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Debate – The Style Vs Substance Debate


Posted April 6, 2011 by

The Style Vs Substance Debate

During the development of film history, a previously limited debate has become more important in the cinematic field – is the audience now more concerned with the style of film, rather than its substance?

There is a tendency to view the film industry purely as an entertainment commodity, and at its core, that is what it is: there to entertain. We like to sit in our front rooms, or in the cinema and be blown away by the gripping story, powerful sound, impressive effects and stunning performances – film is an escape from our own lives, no matter what age, sex or cultural background we have, – films relate to us all at some level. This escapism enables us to live in a world of pure fantasy, action, horror, adventure, or romance, for a brief period, purely because it is the film that mirrors our greatest desires, hopes and dreams – and for that short time, we become the people that we admire.

Herein lies the problem – why are films becoming more focused on style rather than what they should be portraying? Are we forgetting the purpose of a solid, believable narrative? The narrative drives the film, – if this is flawed, then the film will be – a simple point that up until recent years, with a few exceptions, was followed religiously. Films are now swaying more towards having very impressive special effects, actions sequences, visual effects and sound than a firm narrative foundation – ‘Clash Of The Titans’, ‘Spider-Man 3’, ‘SkyLine’, ‘2012’, ‘Battle: Los Angeles’ and of course ‘Avatar’ are examples of this.

The style over substance debate started as technology rapidly advanced. Films can now realistically depict a battle scene, a car chase, or an explosion, in a way that previously couldn’t be achieved. This element of realism can, of course be good for film, it makes it more believable on a different level, and therefore aids us in our entertainment and escapism – but it should never become the primary purpose for the films creation.

Now we also see the rapid growth of 3D, a technological improvement that is not actually new, – first making its appearance roughly eighty years ago. Since then it has systematically tried to take a permanent stance in the film industry, but thus far has failed. It remains to be seen whether 3D will catch on this time around, but it appears to have a much larger appeal than it ever has done. The re-introduction of 3D only heightens my worries, 3D makes a film visually beautiful, but most of the 3D films released so far have been narratively weak.

I, myself, do not claim to be exempt from the influential powers of these new technologies, if we take ‘Avatar’ as an example, I left the cinema feeling incredibly entertained, awe struck even, but after some consideration of its content I felt cheated. I knew that the narrative was not particularly thought provoking or unusual, but the sheer power of the effects combined with the 3D technology used almost affected by better judgment. Some would argue that this is not a bad thing, – that film narrative need not be treated with such importance, and simply be made to entertain in a manner that will make the biggest box office. With this, I strongly disagree.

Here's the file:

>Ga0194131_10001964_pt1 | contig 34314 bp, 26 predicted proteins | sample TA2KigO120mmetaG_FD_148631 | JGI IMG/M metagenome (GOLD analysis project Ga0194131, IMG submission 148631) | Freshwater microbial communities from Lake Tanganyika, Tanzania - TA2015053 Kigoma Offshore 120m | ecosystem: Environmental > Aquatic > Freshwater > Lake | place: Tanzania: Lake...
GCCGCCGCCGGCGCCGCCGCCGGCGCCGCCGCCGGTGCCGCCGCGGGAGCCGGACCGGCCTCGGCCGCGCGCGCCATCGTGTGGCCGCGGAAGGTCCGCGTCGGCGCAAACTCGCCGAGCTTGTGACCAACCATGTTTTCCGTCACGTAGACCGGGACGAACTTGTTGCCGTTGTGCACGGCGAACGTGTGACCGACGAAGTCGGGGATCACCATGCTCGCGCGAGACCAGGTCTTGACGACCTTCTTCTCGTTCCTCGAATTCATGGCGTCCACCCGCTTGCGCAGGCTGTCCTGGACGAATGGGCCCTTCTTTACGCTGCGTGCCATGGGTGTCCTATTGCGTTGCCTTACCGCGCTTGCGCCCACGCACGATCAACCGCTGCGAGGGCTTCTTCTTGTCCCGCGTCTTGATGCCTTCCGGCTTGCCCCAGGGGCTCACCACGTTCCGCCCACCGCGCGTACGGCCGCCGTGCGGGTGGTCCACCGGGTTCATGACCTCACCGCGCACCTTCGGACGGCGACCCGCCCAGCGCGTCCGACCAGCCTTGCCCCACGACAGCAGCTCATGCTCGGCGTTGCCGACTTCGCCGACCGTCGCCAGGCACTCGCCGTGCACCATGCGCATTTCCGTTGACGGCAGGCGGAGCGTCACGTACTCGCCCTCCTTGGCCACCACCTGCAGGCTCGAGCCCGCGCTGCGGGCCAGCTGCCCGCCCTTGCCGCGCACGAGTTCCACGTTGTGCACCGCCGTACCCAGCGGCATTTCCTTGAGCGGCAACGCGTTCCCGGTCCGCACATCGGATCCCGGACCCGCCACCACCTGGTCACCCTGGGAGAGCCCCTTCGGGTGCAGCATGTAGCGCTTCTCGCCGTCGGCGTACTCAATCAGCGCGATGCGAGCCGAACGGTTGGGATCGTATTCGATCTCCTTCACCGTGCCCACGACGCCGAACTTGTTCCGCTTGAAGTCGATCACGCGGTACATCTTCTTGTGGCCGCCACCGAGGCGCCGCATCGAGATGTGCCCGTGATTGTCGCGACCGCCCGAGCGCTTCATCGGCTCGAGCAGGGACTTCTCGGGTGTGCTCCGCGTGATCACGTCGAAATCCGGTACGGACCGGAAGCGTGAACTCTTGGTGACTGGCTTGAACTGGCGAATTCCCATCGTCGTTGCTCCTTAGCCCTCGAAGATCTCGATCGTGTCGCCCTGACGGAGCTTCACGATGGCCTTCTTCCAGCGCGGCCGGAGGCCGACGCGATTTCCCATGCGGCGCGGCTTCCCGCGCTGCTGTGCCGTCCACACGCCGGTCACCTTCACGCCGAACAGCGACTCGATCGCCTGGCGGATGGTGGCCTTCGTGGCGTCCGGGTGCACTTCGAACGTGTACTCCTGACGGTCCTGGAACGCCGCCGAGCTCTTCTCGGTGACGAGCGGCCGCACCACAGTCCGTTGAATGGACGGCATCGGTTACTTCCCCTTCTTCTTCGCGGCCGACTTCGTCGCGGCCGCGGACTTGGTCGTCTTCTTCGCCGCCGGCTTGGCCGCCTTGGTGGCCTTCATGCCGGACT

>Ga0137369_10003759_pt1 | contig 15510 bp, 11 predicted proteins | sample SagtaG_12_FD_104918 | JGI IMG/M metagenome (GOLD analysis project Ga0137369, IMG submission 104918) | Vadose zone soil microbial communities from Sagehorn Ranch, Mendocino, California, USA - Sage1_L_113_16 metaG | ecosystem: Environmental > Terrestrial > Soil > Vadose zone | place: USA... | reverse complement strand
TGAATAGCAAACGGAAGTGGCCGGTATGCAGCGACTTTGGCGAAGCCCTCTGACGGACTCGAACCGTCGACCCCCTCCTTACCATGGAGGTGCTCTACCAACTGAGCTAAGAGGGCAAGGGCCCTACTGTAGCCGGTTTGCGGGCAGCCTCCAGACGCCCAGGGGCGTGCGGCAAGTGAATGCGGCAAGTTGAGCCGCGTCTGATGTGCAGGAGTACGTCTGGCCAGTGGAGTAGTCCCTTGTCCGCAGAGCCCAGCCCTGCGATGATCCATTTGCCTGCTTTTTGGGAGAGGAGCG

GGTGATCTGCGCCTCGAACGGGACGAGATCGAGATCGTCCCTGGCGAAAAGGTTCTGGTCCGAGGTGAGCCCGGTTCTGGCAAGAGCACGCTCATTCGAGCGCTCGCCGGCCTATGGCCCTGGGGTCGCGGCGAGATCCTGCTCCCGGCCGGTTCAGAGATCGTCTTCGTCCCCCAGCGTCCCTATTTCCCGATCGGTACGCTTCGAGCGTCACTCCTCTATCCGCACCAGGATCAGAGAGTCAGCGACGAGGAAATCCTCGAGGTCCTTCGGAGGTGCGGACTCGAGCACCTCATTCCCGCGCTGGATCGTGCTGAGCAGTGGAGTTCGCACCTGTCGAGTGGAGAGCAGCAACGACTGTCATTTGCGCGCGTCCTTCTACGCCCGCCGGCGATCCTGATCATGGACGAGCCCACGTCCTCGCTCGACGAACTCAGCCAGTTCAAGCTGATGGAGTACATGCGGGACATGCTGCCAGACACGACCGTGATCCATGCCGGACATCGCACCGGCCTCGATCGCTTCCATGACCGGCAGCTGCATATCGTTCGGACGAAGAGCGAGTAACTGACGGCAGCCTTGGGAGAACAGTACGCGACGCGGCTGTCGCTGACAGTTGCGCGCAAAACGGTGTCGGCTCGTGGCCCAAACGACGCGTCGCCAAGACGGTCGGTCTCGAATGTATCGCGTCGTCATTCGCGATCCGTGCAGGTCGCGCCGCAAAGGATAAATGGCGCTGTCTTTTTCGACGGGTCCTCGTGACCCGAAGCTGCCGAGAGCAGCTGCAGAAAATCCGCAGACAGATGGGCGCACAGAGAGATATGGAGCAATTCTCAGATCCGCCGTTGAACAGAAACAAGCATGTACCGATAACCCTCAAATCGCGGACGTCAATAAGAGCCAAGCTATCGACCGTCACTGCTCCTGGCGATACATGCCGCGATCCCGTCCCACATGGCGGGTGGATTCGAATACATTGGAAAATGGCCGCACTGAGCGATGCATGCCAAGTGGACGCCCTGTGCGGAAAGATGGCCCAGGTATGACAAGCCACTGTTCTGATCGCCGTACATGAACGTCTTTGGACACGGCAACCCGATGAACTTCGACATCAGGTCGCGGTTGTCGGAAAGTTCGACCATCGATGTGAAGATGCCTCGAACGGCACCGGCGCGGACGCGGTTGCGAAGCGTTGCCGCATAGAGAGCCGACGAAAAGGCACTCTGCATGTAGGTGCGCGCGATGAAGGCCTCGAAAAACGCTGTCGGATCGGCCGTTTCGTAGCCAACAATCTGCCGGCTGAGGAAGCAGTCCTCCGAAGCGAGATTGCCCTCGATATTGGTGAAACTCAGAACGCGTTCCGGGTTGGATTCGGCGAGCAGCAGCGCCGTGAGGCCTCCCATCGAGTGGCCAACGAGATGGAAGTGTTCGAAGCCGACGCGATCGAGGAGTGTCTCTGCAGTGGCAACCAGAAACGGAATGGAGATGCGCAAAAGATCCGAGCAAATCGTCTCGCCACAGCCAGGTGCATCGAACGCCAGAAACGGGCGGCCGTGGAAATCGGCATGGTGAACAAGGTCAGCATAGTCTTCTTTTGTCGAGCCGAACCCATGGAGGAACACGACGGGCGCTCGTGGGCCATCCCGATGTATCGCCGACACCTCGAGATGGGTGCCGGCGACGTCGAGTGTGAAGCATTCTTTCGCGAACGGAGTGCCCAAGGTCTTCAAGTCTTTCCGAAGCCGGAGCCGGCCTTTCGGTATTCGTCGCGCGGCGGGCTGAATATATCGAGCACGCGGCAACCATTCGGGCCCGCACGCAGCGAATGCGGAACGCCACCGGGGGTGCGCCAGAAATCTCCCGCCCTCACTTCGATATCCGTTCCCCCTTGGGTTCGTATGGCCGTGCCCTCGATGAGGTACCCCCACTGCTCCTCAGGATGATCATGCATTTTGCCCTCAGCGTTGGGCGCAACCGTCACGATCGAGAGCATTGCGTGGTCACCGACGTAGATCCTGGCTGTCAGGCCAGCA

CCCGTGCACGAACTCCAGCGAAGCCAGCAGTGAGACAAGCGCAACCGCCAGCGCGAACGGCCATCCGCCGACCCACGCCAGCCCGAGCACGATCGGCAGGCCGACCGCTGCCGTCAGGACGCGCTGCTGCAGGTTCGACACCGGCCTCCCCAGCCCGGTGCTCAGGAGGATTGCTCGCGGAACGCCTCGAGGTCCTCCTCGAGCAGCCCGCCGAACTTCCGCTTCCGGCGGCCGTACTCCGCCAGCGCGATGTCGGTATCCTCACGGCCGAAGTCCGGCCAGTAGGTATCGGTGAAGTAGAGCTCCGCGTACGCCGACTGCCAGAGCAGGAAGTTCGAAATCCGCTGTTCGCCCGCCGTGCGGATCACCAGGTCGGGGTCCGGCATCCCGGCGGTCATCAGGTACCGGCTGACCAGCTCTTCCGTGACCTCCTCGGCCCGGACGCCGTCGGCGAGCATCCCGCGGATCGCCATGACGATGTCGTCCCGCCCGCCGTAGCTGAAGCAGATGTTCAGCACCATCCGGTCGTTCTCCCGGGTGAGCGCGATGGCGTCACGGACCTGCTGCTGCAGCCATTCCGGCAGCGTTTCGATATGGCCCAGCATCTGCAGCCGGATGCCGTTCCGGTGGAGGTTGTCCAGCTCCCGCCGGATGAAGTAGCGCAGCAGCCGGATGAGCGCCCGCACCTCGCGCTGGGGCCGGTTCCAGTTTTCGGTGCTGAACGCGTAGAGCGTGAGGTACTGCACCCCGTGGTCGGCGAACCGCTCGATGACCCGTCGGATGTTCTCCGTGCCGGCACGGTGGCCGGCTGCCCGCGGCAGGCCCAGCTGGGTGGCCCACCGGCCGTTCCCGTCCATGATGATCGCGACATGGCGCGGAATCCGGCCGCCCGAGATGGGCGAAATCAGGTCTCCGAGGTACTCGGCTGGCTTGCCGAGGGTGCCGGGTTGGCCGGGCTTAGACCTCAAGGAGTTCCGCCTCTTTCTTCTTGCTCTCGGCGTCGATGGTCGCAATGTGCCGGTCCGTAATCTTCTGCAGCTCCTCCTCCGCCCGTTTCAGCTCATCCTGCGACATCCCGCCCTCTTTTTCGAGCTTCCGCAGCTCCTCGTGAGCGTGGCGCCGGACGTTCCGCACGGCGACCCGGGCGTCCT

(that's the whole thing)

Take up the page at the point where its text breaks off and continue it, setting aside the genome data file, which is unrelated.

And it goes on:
As mentioned earlier, people of all ages, different sex’s and cultural backgrounds all relate to films on some level. Those who do not consider themselves to be big ‘movie fans’ could, and would probably, discuss with peers at length about how a particular film moved, repulsed, or scared them. Films have influencing effects on our lives. Examples of this can be listed in their hundreds; ‘The Exorcist’ released in 1973, had such a prolific effect on people that suicide cases where linked with it. ‘Star Wars’ generated such a following that some people are campaigning for the acceptance of ‘The Jedi’ as a real religion, and ‘Birth Of A Nation’ became a propaganda film used in American racist movements. Even recently when ‘Paranormal Activity’ was released, people all over the world viewed this film and subsequently researched the truth behind it. As a species we can be easily persuaded – dangerously so at times, and as a race we are gullible – therefore film can have a powerful effects on us – both positive and negative. Ask yourself if at any one time you have ever watched a film and felt motivated to do something the minute the credits hit the screen. Consequently I feel the Film Industry would be doing its audience a grave disservice to abuse the importance of this power.

Thus the style over substance debate is ongoing. It is clear that films are becoming increasingly stylistic, and in my opinion, more ‘dumbed down’. Focusing on impressive effects rather than a strong message, narrative and performance leads to a chance that there could be greater negative effect upon the audience. If we become used to consuming films that just mind-numbingly entertain us, we loose one of the key sources for helping us define societies morals – for the better.

However, it is vital that the balance is found. I am arguing that films are becoming far too focused on visually amazing us, than impressing us with a strong story. I think that the improvement in technology is an excellent thing, there is no doubt it makes films more entertaining and powerful, but why can a film not have both? The answer is, it can, and it should. Christopher Nolan’s ‘Inception’ is an example of this, it used incredible visual effects and maintained a very strong, some would say complicated narrative, that is thought provoking but also incredibly entertaining, and not just a collection of beautiful visuals.

Some critics said that ‘Avatar’ was the future of film. I sincerely hope not. Never sacrifice substance for style!



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